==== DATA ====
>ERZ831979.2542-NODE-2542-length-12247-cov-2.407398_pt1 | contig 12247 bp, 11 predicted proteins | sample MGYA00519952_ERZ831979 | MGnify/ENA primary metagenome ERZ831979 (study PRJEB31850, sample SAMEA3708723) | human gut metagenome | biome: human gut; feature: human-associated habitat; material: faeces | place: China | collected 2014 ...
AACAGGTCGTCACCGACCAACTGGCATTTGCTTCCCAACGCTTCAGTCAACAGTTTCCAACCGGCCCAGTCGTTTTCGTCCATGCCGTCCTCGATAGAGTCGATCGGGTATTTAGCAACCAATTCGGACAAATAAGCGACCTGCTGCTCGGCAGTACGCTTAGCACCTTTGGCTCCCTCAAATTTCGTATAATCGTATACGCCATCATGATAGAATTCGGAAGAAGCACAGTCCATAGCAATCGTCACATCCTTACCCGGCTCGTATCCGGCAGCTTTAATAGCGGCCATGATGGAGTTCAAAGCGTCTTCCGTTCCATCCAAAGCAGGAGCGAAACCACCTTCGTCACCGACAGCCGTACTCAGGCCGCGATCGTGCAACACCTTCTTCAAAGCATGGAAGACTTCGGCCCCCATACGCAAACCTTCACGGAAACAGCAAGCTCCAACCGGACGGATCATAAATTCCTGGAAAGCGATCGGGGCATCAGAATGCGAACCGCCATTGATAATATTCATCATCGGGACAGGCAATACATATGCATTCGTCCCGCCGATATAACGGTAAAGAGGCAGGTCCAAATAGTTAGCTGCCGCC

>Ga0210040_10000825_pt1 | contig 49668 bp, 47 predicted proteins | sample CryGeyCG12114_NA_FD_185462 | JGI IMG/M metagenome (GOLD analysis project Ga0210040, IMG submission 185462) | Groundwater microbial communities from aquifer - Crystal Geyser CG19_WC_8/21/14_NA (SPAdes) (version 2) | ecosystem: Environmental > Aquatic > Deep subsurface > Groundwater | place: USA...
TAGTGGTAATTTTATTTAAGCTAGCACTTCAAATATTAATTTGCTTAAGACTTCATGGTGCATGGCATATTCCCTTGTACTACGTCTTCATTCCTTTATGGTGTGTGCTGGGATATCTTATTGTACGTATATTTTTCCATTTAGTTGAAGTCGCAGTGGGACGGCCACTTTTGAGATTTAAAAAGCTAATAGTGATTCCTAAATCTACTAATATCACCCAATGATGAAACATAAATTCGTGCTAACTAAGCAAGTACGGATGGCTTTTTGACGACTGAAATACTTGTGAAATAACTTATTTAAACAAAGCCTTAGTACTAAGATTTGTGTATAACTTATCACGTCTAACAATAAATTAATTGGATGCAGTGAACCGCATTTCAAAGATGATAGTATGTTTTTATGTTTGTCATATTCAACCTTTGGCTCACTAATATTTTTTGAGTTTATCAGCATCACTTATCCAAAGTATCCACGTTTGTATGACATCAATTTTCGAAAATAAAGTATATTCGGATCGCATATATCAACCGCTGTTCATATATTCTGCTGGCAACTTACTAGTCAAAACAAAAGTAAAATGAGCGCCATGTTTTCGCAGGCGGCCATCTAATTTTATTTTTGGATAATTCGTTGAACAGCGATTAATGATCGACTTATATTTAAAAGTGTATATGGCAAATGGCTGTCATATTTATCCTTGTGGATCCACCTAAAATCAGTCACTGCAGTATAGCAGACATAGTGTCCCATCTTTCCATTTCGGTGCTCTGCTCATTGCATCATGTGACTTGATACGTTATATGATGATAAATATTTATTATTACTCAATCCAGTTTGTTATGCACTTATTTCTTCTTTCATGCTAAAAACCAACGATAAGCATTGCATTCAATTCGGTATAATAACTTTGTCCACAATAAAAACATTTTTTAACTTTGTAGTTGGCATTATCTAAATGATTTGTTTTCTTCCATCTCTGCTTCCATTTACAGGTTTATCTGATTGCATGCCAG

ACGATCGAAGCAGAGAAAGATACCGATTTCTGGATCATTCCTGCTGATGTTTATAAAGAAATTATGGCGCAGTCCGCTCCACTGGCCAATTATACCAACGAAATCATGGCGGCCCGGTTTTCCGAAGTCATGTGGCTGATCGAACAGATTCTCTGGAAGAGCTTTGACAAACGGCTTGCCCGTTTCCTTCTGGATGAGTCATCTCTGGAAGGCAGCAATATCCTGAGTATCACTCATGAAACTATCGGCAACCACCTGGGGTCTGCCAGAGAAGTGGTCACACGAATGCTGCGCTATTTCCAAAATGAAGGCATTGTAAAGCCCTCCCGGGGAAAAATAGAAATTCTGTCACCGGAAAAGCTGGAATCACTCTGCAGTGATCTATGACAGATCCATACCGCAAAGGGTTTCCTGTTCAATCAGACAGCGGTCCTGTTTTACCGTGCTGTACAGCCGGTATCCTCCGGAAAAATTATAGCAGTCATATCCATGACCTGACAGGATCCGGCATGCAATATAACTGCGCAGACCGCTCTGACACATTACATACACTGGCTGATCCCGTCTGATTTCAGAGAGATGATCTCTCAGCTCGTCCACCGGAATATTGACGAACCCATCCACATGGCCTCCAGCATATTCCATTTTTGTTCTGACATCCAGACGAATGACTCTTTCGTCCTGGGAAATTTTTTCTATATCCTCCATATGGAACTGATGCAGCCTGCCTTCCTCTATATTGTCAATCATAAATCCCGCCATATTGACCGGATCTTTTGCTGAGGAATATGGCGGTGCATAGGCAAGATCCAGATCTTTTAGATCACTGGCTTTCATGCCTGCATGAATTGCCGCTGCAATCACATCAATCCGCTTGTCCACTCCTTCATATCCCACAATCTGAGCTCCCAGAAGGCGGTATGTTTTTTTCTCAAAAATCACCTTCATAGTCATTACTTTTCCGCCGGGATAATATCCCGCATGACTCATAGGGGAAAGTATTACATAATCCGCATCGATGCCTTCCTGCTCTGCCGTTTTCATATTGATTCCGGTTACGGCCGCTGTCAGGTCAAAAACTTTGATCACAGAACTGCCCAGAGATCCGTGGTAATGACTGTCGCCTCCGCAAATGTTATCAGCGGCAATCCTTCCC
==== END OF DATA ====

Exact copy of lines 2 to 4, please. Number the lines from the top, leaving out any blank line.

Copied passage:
AACAGGTCGTCACCGACCAACTGGCATTTGCTTCCCAACGCTTCAGTCAACAGTTTCCAACCGGCCCAGTCGTTTTCGTCCATGCCGTCCTCGATAGAGTCGATCGGGTATTTAGCAACCAATTCGGACAAATAAGCGACCTGCTGCTCGGCAGTACGCTTAGCACCTTTGGCTCCCTCAAATTTCGTATAATCGTATACGCCATCATGATAGAATTCGGAAGAAGCACAGTCCATAGCAATCGTCACATCCTTACCCGGCTCGTATCCGGCAGCTTTAATAGCGGCCATGATGGAGTTCAAAGCGTCTTCCGTTCCATCCAAAGCAGGAGCGAAACCACCTTCGTCACCGACAGCCGTACTCAGGCCGCGATCGTGCAACACCTTCTTCAAAGCATGGAAGACTTCGGCCCCCATACGCAAACCTTCACGGAAACAGCAAGCTCCAACCGGACGGATCATAAATTCCTGGAAAGCGATCGGGGCATCAGAATGCGAACCGCCATTGATAATATTCATCATCGGGACAGGCAATACATATGCATTCGTCCCGCCGATATAACGGTAAAGAGGCAGGTCCAAATAGTTAGCTGCCGCC

>Ga0210040_10000825_pt1 | contig 49668 bp, 47 predicted proteins | sample CryGeyCG12114_NA_FD_185462 | JGI IMG/M metagenome (GOLD analysis project Ga0210040, IMG submission 185462) | Groundwater microbial communities from aquifer - Crystal Geyser CG19_WC_8/21/14_NA (SPAdes) (version 2) | ecosystem: Environmental > Aquatic > Deep subsurface > Groundwater | place: USA...
TAGTGGTAATTTTATTTAAGCTAGCACTTCAAATATTAATTTGCTTAAGACTTCATGGTGCATGGCATATTCCCTTGTACTACGTCTTCATTCCTTTATGGTGTGTGCTGGGATATCTTATTGTACGTATATTTTTCCATTTAGTTGAAGTCGCAGTGGGACGGCCACTTTTGAGATTTAAAAAGCTAATAGTGATTCCTAAATCTACTAATATCACCCAATGATGAAACATAAATTCGTGCTAACTAAGCAAGTACGGATGGCTTTTTGACGACTGAAATACTTGTGAAATAACTTATTTAAACAAAGCCTTAGTACTAAGATTTGTGTATAACTTATCACGTCTAACAATAAATTAATTGGATGCAGTGAACCGCATTTCAAAGATGATAGTATGTTTTTATGTTTGTCATATTCAACCTTTGGCTCACTAATATTTTTTGAGTTTATCAGCATCACTTATCCAAAGTATCCACGTTTGTATGACATCAATTTTCGAAAATAAAGTATATTCGGATCGCATATATCAACCGCTGTTCATATATTCTGCTGGCAACTTACTAGTCAAAACAAAAGTAAAATGAGCGCCATGTTTTCGCAGGCGGCCATCTAATTTTATTTTTGGATAATTCGTTGAACAGCGATTAATGATCGACTTATATTTAAAAGTGTATATGGCAAATGGCTGTCATATTTATCCTTGTGGATCCACCTAAAATCAGTCACTGCAGTATAGCAGACATAGTGTCCCATCTTTCCATTTCGGTGCTCTGCTCATTGCATCATGTGACTTGATACGTTATATGATGATAAATATTTATTATTACTCAATCCAGTTTGTTATGCACTTATTTCTTCTTTCATGCTAAAAACCAACGATAAGCATTGCATTCAATTCGGTATAATAACTTTGTCCACAATAAAAACATTTTTTAACTTTGTAGTTGGCATTATCTAAATGATTTGTTTTCTTCCATCTCTGCTTCCATTTACAGGTTTATCTGATTGCATGCCAG